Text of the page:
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D'ye Ken John Peel? Well, Actually, No, I Don't. [Sep. 16th, 2004|10:10 am]
Tony Grist
The House of Commons debates fox-hunting. Protesters storm into the chamber- something that hasn't happened since the time of Charles I. Outside a huge crowd has gathered and a section of it charges the lines of police. The TV cameras capture scenes from a medieval battle. Men hurl themselves against the shield wall, weapons rise and fall, men reel back with blood on their faces.

Opponents of hunting say it's about cruelty to animals. I don't buy that. If hunting with hounds is banned foxes will still have to be killed (or so the chicken farmers say.) Instead of being torn apart by dogs they will be shot, poisoned or trapped. Whichever way things go, there's nothing much in it for the fox.

No I'm with George Monbiot, the Green campaigner when he says that what we're seeing is class war. The Normans came over in 1066 and turned most of England into a deer park. Anyone caught poaching had his eyes put out and his ears cut off- stuff like that. It was a system that remained in force (with modifications) right up into the modern era.

But now the peasants are in power and they're looking to humiliate their former feudal overlords. It's about who owns the land. It's about revenge.

Normally I side with the underdog, but who's the underdog here- the former overlords who are getting clobbered or the former peasants who are doing the clobbering? The huntsmen say they're fighting for Liberty. Their enemies say they're fighting for Democracy. Liberty v Democracy- what a difficult choice.

But it's one I don't have to make. I keep telling myself that. Why when I see public conflict do I feel compelled to pick a side?

There must be some deep conditioning that makes the male of the species want to get stuck in.

But I’m a townee. I’ve never even seen a hunt. I’m not touched by this debate in any way. This is not my fight.

So let me enjoy the luxury for once of floating above the battle, enjoying the historical resonances, but myself unstirred, unfluttered. Let me be Zen-like, Buddha-like and smile and think, "fools."

[User Picture]From: cybersofa
2004-09-16 04:00 am (UTC)
I'm envying your Zen-like floatiness. I'm torn by it all.

On the one hand, I'm completely against animal cruelty. We don't do cock-fighting any more, so why fox-hunting?

On the other, I basically feel people should be allowed to do what they like, if it doesn't hurt anybody. And I live in the country. Judging by their accents, the pro-foxhunters interviewed on the News last night, facing the loss of their livelihoods, could well be friends of mine.

I don't buy the pest control argument at all. On my travels I see more fox roadkill than any hunt could bag in a month of Boxing Days.

But I see the currently in-progress legislation as a cynical ploy by Kim Il Tone to get traditional Labour voters (that's me) back on side before the next election.

I've never voted Tory in my life, but I think Thatcher was a better PM than Blair. At the moment, the only possible response seems to be to scrawl THEIR ALL QWEERS on the ballot paper.
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[User Picture]From: poliphilo
2004-09-16 04:19 am (UTC)
I agree. It's cynical. Had Blair banned fox-hunting in his first term of office he'd have had my whole-hearted support.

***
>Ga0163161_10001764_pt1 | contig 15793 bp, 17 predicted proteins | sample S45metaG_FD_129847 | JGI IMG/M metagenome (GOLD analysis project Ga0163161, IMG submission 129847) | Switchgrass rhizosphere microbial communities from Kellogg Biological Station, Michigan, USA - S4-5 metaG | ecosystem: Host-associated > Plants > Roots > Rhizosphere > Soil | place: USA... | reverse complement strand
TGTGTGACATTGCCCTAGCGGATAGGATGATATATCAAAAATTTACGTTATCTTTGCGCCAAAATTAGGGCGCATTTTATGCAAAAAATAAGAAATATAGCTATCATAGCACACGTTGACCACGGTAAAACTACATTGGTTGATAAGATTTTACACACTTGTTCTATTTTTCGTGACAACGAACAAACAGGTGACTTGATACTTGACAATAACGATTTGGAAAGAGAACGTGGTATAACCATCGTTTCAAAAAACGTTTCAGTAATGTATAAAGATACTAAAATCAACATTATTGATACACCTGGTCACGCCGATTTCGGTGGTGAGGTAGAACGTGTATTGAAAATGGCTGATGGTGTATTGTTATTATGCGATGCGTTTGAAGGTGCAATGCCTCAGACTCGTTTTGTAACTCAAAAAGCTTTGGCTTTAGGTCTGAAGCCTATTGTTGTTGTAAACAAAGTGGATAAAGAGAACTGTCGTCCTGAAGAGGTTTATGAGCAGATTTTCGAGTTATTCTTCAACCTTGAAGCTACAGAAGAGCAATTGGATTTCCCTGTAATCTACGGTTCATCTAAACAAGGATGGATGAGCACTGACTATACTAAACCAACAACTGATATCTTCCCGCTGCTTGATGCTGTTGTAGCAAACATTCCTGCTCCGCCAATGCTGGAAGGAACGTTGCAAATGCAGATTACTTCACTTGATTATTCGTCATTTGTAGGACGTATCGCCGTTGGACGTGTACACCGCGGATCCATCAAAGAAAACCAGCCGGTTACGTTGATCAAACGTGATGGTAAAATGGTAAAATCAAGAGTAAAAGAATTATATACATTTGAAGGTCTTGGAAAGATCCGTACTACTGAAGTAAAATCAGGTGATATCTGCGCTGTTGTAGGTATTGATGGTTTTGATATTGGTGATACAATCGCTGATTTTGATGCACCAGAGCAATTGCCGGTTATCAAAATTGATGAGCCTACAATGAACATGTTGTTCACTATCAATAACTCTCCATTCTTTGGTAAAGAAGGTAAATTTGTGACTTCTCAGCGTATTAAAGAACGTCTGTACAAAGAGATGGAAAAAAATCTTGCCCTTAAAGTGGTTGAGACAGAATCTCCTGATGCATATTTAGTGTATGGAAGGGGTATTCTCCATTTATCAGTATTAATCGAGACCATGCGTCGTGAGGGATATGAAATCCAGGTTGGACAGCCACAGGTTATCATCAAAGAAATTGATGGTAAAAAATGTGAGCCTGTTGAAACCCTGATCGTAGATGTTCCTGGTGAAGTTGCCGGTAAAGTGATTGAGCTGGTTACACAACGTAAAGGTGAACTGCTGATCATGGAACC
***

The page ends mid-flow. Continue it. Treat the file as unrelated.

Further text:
Now, like you, I'm disgusted by the man. I don't know how I'll vote next time. It seems like we have a choice between two versions of the Conservative party.
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From: archyena
2004-09-16 05:46 am (UTC)
I'd doubt there'd need to be a lot of fox control if hunting were banned. My impression is that the hunts happen on too few occassions to have a real impact on populations. That said, I doubt there's a justifiable argument in favor of hunting, my impression is that foxes aren't much of a threat to mechanized agriculture as it is. Needless to say, growing up in a rural area where it is not uncommon to shoot cattle and then bribe officials to conclude that the cattle were killed by coyotes, I don't have a high opinion of farmers to begin with.

But I do agree wholeheartedly with your assertion that it's class war. And I think this sort of class war is generally necessary in places like Britain that still have their old royal elites. The rest of the world needs a different sort (in the US we tend to have "celebrity trials" with highly biased verdicts to prove these people aren't above the law) of class war to keep them in line.
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[User Picture]From: poliphilo
2004-09-16 05:58 am (UTC)
Some woman on the radio this morning (a hunt supporter) was threatening "civil war". Yes, these people need to be put in their place.
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From: archyena
2004-09-16 08:46 am (UTC)
Civil war? I would suggest what we in America always think of, shipping people to an island when they become too troublesome, but you already tried that with Australia.
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[User Picture]From: poliphilo
2004-09-16 08:57 am (UTC)
Thwarted right wingers always used to ship themselves off to Southern Africa, but these days that option has become a little problematical.
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[User Picture]From: kaysho
2004-09-16 08:26 am (UTC)
Of course, fox population control wouldn't be necessary at all if humans hadn't wiped out the fox's natural predators.

Import wolves. :)
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[User Picture]From: poliphilo
2004-09-16 08:40 am (UTC)
Now there's a thought.

Actually it's being considered. Check out these guys http://www.wolfsociety.org.uk/education/general/reintroduction.htm
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